CAS: Warner arranged ‘personal gifts’
Friday, July 20 2012
THE Switzerland-based Court of Arbitration for Sport (CAS) found as a fact that National Security Minister Jack Warner arranged for members of the Caribbean Football Union (CFU) to be offered US$40,000 in “personal gifts” after a meeting with former FIFA presidential candidate Mohamed Bin Hammam in 2011.
In a majority (2-1) decision announced yesterday, the CAS quashed a lifetime ban imposed on Bin Hammam by FIFA saying there was “insufficient” evidence to link him to piles of cash which were offered to CFU members at a meeting at the Hyatt, Port-of-Spain, in May 2011.
However, the CAS said it was “more likely than not” that Warner and Bin Hammam were in a collaboration which “may not have complied with the highest ethical standards that should govern the world of football and other sports.” CAS was at pains to point out it was not making a finding of innocence and criticised FIFA for not doing a comprehensive enough investigation into the allegations.
The CAS issued a press release summarising its ruling yesterday, but did not issue the full judgment. Warner, who resigned from FIFA in June 2011, was not before the CAS.
The CAS panel, comprising Jose Maria Alonso (Spain); Philippe Sands QC (UK) and Romano Subiotto QC (Belgium/UK), said it was quashing Bin Hammam’s life ban, but not because Bin Hammam was innocent but rather because “the FIFA investigation was not complete.”
It made two crucial findings.
“The CAS panel has established that Mr Bin Hammam invited Mr Warner to convene a special meeting of the CFU members with the purpose of offering Mr Bin Hammam an opportunity to make a presentation to the CFU delegates in view of the forthcoming election of the FIFA presidency,” the CAS said.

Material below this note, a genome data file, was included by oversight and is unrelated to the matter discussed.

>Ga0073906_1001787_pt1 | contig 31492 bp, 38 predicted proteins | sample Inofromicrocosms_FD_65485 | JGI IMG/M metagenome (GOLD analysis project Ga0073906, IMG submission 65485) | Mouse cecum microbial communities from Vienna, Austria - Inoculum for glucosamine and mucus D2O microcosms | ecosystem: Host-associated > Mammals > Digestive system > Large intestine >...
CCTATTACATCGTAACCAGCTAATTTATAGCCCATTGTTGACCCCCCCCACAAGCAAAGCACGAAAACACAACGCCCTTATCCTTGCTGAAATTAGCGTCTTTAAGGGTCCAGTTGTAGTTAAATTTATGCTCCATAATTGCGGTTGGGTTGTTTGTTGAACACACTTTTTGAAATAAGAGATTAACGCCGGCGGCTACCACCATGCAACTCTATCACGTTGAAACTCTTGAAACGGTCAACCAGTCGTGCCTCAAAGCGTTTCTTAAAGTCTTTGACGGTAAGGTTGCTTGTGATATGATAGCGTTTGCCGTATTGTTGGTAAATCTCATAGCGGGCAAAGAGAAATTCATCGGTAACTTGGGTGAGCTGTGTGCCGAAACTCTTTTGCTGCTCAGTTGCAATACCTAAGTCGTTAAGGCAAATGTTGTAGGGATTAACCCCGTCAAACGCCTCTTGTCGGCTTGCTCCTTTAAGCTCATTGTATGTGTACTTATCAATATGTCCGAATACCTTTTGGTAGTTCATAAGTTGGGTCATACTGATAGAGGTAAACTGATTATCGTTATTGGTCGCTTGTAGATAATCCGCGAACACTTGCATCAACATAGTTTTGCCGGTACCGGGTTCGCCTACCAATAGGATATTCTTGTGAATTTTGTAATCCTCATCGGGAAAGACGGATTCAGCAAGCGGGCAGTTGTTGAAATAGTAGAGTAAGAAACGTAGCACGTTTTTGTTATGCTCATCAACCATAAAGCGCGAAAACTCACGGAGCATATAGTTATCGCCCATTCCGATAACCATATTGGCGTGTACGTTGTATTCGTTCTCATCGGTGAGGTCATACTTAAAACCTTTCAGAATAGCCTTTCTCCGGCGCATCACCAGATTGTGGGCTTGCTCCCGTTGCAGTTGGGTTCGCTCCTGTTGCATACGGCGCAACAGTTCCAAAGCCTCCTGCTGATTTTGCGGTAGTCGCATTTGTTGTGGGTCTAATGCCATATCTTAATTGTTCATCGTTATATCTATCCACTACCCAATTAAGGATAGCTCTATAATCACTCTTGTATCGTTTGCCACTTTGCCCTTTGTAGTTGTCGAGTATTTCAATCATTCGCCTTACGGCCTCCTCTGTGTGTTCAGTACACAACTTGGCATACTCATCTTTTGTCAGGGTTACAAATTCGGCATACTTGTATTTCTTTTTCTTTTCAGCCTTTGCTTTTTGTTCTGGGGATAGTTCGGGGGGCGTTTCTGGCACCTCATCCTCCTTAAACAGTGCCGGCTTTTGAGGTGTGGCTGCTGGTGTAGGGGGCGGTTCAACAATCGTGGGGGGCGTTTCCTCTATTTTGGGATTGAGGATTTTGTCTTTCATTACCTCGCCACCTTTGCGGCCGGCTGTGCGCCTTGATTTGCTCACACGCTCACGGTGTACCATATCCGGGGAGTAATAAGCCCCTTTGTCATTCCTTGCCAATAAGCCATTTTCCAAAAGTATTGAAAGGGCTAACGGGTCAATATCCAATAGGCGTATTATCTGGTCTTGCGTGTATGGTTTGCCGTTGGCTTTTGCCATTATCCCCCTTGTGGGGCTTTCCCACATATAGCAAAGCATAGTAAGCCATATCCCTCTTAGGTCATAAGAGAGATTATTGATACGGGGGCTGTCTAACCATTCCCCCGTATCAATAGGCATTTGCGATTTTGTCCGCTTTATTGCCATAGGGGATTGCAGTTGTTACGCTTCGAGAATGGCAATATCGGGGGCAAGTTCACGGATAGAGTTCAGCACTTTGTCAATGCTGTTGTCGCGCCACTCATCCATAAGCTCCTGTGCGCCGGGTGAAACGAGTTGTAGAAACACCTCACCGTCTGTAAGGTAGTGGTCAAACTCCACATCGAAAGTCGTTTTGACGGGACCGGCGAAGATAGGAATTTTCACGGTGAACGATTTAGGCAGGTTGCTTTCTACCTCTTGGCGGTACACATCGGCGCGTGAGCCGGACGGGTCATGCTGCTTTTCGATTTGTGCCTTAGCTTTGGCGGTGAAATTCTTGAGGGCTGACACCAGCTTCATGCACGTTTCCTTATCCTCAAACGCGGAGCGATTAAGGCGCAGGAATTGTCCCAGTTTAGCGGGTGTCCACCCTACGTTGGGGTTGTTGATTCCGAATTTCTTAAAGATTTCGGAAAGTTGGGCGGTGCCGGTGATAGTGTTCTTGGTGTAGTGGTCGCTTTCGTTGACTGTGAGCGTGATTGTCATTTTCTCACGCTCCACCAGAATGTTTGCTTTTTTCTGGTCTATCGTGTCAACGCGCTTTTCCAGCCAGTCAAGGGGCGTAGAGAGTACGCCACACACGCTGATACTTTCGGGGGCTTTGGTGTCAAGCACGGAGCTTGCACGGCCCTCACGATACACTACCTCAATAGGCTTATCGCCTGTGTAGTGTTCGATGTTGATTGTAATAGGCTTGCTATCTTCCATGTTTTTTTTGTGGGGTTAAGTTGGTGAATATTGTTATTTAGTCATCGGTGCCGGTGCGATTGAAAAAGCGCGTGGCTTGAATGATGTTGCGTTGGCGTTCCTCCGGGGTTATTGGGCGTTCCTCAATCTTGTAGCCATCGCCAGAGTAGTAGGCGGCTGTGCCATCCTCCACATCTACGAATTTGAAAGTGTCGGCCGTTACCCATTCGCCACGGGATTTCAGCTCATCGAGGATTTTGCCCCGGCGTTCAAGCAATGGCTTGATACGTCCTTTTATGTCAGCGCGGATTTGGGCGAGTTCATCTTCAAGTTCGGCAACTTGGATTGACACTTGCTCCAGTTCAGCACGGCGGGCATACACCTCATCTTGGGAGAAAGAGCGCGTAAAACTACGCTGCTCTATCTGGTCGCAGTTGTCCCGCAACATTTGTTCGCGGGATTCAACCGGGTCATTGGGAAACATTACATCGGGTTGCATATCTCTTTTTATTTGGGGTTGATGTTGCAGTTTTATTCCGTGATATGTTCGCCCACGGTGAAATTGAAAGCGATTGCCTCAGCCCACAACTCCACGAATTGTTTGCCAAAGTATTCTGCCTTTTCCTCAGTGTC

The other finding was that, “Mr Warner arranged for each of the members present to be offered a personal gift of US$40,000 and said that the gift was from the CFU. The following morning, at an urgent meeting, Mr Warner changed his story, telling those present that the gift was from Mr Bin Hammam.”
The CAS said the missing evidential link was something showing Bin Hammam had actually given the cash to Warner.
“The CAS panel has not been presented with any direct evidence to link Mr Bin Hammam with the money’s physical presence in Trinidad and Tobago; its transfer in a suitcase or otherwise to Mr Warner and its subsequent offer to the CFU members.”
Noting that banknotes had been photographed and presented in evidence, it argued that the failure of Bin Hammam to trace those banknotes in the proceedings had adverse consequences.
“The failure of Mr Bin Hammam to carry out that relatively simple exercise in the course of these proceedings might be explained by the fact that it would have confirmed that he was the source.”
The CAS, though it threw out the life ban, said “it is more likely than not that Mr Bin Hammam was the source of the monies that were brought into Trinidad and Tobago and eventually distributed at the meeting by Mr Warner and that in this way, his conduct, in collaboration with and most likely induced by Mr Warner, may not have complied with the highest ethical standards that should govern the world of football and other sports.”
It continued, “This is all the more so at the elevated levels of football governance at which individuals such as Mr Bin Hammam and Mr Warner have operated in the past.”
CAS said it was not making an affirmative finding of innocence.
“The panel wishes to make clear that in applying the law, as it is required to do under the CAS Code, it is not making any sort of affirmative finding of innocence in relation to Mr Bin Hammam,” CAS said. “The panel is doing no more than concluding that the evidence is insufficient in that it does not permit the majority of the panel to reach the standard of comfortable satisfaction in relation to the matters on which the appellant was charged.”
CAS hit FIFA for not doing a comprehensive enough investigation.
“It is a situation of ‘case not proven’, coupled with concern on the part of the panel that the FIFA investigation was not complete or comprehensive enough to fill the gaps in the record,” it said.
While Warner has called the ruling a “victory” and “vindication” the CAS hinted in its press release that this may not be the last of the allegations.
“The panel noted that FIFA was in the process of reforming its ethics committee and that, in the event new evidence relating to the present case was discovered, it would be possible to re-open the case, in order to complete the factual background and to establish if Mr Bin Hammam has committed any violation of the FIFA code of ethics.”